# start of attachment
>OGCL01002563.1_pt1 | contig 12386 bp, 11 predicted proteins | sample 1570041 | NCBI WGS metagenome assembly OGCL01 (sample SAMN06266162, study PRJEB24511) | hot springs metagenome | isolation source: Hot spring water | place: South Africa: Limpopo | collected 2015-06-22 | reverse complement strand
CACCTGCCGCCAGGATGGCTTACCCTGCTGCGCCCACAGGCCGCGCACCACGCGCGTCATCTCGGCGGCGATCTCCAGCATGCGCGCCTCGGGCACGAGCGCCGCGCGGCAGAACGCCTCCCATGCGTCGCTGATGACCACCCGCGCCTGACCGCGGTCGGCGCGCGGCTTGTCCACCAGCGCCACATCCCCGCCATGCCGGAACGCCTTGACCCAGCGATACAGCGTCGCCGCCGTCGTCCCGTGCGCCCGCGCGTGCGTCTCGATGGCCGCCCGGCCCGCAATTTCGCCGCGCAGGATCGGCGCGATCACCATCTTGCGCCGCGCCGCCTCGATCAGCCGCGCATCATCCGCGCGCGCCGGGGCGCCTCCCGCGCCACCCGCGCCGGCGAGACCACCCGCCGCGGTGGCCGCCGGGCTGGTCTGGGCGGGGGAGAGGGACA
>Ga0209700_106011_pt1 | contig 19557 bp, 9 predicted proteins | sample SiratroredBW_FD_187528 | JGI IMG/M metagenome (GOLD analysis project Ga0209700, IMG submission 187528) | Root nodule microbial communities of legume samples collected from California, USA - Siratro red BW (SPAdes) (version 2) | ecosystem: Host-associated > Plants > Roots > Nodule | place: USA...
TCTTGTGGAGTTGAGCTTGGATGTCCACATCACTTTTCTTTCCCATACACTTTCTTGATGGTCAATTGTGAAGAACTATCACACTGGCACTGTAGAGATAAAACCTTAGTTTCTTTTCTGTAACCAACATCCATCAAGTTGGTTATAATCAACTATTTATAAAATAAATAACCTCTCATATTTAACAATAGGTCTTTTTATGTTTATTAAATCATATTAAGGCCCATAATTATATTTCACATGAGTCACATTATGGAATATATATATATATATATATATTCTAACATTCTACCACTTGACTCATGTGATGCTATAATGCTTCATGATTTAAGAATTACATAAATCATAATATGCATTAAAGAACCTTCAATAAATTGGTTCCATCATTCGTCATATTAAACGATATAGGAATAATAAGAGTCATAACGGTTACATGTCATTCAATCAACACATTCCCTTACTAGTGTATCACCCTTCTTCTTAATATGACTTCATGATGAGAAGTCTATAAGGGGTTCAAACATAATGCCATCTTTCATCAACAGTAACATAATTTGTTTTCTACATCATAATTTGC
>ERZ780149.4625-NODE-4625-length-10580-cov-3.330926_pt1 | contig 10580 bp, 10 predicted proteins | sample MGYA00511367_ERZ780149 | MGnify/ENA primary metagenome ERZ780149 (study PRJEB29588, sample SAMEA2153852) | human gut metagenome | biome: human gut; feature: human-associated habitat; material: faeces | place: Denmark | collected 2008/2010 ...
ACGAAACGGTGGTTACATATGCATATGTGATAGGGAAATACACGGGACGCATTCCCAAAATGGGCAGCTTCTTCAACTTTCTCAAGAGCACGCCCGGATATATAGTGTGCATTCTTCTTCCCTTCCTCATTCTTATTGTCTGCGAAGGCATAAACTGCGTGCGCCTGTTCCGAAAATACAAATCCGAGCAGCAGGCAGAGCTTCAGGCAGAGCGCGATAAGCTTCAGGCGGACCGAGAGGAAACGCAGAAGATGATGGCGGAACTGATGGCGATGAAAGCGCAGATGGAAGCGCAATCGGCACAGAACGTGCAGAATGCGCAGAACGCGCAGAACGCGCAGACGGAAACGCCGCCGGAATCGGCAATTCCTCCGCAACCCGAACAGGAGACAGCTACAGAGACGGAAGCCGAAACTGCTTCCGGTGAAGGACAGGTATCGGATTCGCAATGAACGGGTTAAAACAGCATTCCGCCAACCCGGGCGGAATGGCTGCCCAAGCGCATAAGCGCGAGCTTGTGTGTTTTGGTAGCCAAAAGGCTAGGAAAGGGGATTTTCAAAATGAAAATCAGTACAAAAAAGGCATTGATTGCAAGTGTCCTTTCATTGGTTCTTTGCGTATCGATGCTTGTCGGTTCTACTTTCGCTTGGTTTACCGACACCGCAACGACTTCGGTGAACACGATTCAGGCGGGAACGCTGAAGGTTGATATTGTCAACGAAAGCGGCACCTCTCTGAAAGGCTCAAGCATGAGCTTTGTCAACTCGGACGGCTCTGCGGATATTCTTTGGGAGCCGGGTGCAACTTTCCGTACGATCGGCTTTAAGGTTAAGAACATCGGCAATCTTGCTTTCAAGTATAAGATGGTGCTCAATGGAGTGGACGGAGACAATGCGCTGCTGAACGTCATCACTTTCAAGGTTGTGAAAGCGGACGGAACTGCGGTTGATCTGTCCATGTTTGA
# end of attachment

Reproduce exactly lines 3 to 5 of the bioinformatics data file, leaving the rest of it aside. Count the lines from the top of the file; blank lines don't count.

>Ga0209700_106011_pt1 | contig 19557 bp, 9 predicted proteins | sample SiratroredBW_FD_187528 | JGI IMG/M metagenome (GOLD analysis project Ga0209700, IMG submission 187528) | Root nodule microbial communities of legume samples collected from California, USA - Siratro red BW (SPAdes) (version 2) | ecosystem: Host-associated > Plants > Roots > Nodule | place: USA...
TCTTGTGGAGTTGAGCTTGGATGTCCACATCACTTTTCTTTCCCATACACTTTCTTGATGGTCAATTGTGAAGAACTATCACACTGGCACTGTAGAGATAAAACCTTAGTTTCTTTTCTGTAACCAACATCCATCAAGTTGGTTATAATCAACTATTTATAAAATAAATAACCTCTCATATTTAACAATAGGTCTTTTTATGTTTATTAAATCATATTAAGGCCCATAATTATATTTCACATGAGTCACATTATGGAATATATATATATATATATATATTCTAACATTCTACCACTTGACTCATGTGATGCTATAATGCTTCATGATTTAAGAATTACATAAATCATAATATGCATTAAAGAACCTTCAATAAATTGGTTCCATCATTCGTCATATTAAACGATATAGGAATAATAAGAGTCATAACGGTTACATGTCATTCAATCAACACATTCCCTTACTAGTGTATCACCCTTCTTCTTAATATGACTTCATGATGAGAAGTCTATAAGGGGTTCAAACATAATGCCATCTTTCATCAACAGTAACATAATTTGTTTTCTACATCATAATTTGC
>ERZ780149.4625-NODE-4625-length-10580-cov-3.330926_pt1 | contig 10580 bp, 10 predicted proteins | sample MGYA00511367_ERZ780149 | MGnify/ENA primary metagenome ERZ780149 (study PRJEB29588, sample SAMEA2153852) | human gut metagenome | biome: human gut; feature: human-associated habitat; material: faeces | place: Denmark | collected 2008/2010 ...